It’s Business And It’s Personal

Due to precautions related to COVID-19, remote consultations via teleconferencing, Facetime or Skype are available. Please contact our office to discuss if this option is appropriate for your situation. Let’s all stay healthy and safe.

Mandatory arbitration comes under fire. What’s that about?

| Mar 18, 2015 | Business Contracts & Disputes |

The importance of a contract, in writing — signed, sealed and delivered, is something that we have talked about before in this blog. But it’s just as important for all the parties who are signing on the dotted line of that contract to understand what the document says.

It’s not just about reading the fine print. It’s about reading all the print. If you don’t get a reading of the details and get your questions answered, it can lead to contract disputes that can wind up being time consuming and costly. And if one party has greater financial resources over the others, the road to resolution can be a long and frustrating one.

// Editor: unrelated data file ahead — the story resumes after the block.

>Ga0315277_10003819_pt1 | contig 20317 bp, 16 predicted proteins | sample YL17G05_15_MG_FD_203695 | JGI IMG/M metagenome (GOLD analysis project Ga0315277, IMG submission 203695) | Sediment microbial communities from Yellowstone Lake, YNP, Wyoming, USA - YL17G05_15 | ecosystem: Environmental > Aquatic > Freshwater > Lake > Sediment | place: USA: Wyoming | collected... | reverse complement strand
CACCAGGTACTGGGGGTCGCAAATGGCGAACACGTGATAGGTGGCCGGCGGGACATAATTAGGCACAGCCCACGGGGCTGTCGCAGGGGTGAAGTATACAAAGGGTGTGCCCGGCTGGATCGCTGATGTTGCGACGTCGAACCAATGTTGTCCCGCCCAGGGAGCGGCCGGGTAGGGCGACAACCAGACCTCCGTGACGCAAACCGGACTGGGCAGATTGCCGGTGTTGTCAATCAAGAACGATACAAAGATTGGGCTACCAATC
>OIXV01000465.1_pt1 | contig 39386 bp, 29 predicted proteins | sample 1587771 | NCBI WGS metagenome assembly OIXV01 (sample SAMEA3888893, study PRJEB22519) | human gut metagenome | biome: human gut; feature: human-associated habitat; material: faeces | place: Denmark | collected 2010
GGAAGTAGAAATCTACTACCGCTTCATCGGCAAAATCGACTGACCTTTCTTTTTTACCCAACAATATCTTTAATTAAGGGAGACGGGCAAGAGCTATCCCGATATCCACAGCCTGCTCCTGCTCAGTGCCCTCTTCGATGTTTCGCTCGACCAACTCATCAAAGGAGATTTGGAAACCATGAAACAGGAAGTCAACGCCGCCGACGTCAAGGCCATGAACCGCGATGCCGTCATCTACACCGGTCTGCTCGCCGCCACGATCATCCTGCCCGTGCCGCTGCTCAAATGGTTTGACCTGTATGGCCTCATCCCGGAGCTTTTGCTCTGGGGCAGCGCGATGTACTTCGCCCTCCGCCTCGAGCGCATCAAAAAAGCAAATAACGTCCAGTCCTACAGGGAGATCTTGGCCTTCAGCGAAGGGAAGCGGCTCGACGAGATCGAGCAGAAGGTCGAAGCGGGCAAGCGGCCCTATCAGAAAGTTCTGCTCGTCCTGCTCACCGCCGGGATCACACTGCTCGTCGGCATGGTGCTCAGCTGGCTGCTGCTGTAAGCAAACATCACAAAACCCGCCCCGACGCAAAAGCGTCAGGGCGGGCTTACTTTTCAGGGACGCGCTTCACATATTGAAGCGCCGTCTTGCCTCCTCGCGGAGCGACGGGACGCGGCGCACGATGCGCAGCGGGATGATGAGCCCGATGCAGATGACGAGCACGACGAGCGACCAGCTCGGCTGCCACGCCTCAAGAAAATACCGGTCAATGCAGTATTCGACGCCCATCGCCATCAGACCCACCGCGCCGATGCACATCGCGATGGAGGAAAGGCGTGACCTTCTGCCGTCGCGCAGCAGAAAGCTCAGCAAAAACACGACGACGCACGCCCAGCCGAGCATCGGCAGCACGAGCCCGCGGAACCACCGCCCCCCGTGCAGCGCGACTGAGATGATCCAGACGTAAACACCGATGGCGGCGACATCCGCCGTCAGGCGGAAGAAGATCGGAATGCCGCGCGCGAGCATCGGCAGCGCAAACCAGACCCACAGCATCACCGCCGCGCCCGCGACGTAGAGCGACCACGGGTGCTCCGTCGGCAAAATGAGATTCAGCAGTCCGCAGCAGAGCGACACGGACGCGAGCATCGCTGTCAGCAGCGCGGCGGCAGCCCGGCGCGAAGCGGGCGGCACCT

There is one particular clause used in many business-to-consumer contracts that has been around for some time, but which is now under significant fire. It is often used in bank, credit card and wireless service customer contracts and it establishes that if you have a dispute over the terms of the agreement, you must submit the issue to arbitration rather than take the business to court.

The reason it’s under attack is that the federal Consumer Financial Protection Bureau has found that millions of possible disputes are never getting aired, in court or in arbitration, because most consumers don’t know about these clauses. In addition, the report found that a comparison of arbitration and court decisions suggests that consumers don’t do as well in the arbitration setting. And companies use the clause to scuttle class actions.

The CFPB has the authority to set new rules restricting the use of mandatory arbitration for the sake of consumer protection, and the report could be a signal that new rules are coming. But some legal observers suggest that the agency’s research might inspire Congress to extend the reach of the rule to non-financial consumer contracts, too.

We expect this is something that experienced North Carolina business law attorneys will be watching.


FindLaw Network